In defense of sharing photos of your food on social media
A mindful celebration and discussion of what we consume isn’t narcissism. It’s awareness and connection. And it’s yummy.
“No one cares what you had for lunch” was one of the earliest and stickiest condemnations of social media. Years later and countless photos of food flipped through, social media users by the millions disprove this every day.
Of course someone cares what I had for lunch. I care – a lot. And the people who follow me on social media are interested in what I care about.
My overeating has led to several significant health issues, and I’m not alone. The American Medical Association says “obesity is a major public health problem contributing to 112,000 preventable deaths each year.” At the same time, I have often felt a private sense of misplaced and unhealthy shame around my relationship with food. So commemorating my meals can be very cathartic. What’s wrong with showing off beautiful and healthy food in this new window into our private lives? Isn’t this a mindful approach that checks in with those who love us – in other words the opposite of unconscious or private overeating?
On Sundays I make brunch for my fiancee and me and post a photo on Facebook captioned “Service at The Church of Brunch.” It’s part of my Sunday. Today a Facebook friend I went to high school with and always liked but never knew well left this note on the photo below:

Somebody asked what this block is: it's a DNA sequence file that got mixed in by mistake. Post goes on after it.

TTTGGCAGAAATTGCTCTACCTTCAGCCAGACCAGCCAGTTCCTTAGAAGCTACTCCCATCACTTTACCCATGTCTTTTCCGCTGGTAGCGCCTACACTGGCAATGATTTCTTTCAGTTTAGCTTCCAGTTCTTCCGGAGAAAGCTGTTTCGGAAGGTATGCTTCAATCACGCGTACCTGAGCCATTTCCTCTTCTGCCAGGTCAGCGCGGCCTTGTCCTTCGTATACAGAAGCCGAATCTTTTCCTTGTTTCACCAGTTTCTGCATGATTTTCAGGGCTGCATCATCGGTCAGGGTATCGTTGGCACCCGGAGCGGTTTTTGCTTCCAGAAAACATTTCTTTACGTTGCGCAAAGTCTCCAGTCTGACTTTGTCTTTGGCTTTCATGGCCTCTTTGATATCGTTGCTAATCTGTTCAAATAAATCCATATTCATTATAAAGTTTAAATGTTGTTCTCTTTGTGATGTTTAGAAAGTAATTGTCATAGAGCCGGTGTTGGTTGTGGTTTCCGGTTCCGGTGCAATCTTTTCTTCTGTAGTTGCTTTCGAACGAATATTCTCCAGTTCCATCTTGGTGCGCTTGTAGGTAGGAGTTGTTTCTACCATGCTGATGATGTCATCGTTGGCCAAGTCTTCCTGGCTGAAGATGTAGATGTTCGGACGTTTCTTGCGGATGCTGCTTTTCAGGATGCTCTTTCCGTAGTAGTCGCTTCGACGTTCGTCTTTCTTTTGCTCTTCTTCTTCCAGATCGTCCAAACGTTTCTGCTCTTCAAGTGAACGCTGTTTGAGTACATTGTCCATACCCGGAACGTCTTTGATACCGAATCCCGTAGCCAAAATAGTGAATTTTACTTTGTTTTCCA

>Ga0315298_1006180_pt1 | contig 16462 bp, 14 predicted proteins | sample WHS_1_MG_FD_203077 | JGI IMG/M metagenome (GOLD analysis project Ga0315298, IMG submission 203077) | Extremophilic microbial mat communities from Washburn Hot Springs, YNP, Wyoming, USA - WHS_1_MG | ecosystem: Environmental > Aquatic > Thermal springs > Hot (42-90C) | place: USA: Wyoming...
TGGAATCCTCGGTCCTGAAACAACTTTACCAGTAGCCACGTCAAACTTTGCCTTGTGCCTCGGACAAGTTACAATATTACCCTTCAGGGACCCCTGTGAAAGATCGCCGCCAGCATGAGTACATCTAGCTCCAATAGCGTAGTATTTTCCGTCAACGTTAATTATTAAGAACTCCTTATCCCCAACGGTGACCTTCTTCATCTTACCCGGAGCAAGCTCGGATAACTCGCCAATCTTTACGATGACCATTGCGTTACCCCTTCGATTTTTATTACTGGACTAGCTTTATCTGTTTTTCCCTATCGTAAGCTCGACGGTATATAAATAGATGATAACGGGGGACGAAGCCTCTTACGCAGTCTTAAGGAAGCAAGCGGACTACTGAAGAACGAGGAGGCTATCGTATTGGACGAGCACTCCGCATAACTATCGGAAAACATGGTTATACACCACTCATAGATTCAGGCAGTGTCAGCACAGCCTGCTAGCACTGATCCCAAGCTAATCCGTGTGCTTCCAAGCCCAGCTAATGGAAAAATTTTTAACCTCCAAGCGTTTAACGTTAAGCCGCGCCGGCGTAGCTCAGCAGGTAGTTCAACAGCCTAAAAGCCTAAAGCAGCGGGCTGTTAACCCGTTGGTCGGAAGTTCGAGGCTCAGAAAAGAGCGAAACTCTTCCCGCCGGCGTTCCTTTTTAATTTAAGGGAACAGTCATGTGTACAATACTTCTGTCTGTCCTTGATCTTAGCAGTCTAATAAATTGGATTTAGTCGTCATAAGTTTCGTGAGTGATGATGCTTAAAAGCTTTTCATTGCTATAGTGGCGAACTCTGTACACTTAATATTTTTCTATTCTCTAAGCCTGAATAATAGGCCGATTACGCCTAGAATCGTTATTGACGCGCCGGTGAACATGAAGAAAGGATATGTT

I attend your “services” vicariously every week! I was out walking my dogs this morning and I actually thought “I wonder what Jeff is going to have for brunch this morning?” Looks wonderful, as always.
I invited her and her husband to attend services some Sunday soon.
San Francisco Giants fans have created the meme #Kalepower in honor of outfielder and paleo dieter Hunter Pence. When he homers or makes a diving catch, fans tweet with that hashtag or post photos of kale. On the other end of the health spectrum, the hashtag #cronuts has love-handled posts about indulgence in the croissant/doughnut hybrid gut bomb.
What do all these things have in common? Sincere interest. No one is pretending to be interested in something “important,” posting something that will make them look smart, advancing a political agenda, sharing links for work, or being polite. They are being real.
Authenticity is never wrong. Ever.
The biggest problem with social media is not that it’s a self-referential waste of time. The problem is not that you are missing life if you’re too busy chronicling and sharing it.
The biggest problems facing social media are the problems that have always confronted mass media: Manipulation by big business, government control and surveillance, the dumbing-down of important ideas and mob mentality that rushes to judgement. These are real concerns that require discussion and patient understanding.
Dismissiveness of people sharing the personal and day-to-day is the snobbery of those who don’t want to take part. Taking pictures of your food – or pet, or clothes – is like square-dancing, playing miniature golf, or charades.
Of course it looks silly. It’s fun.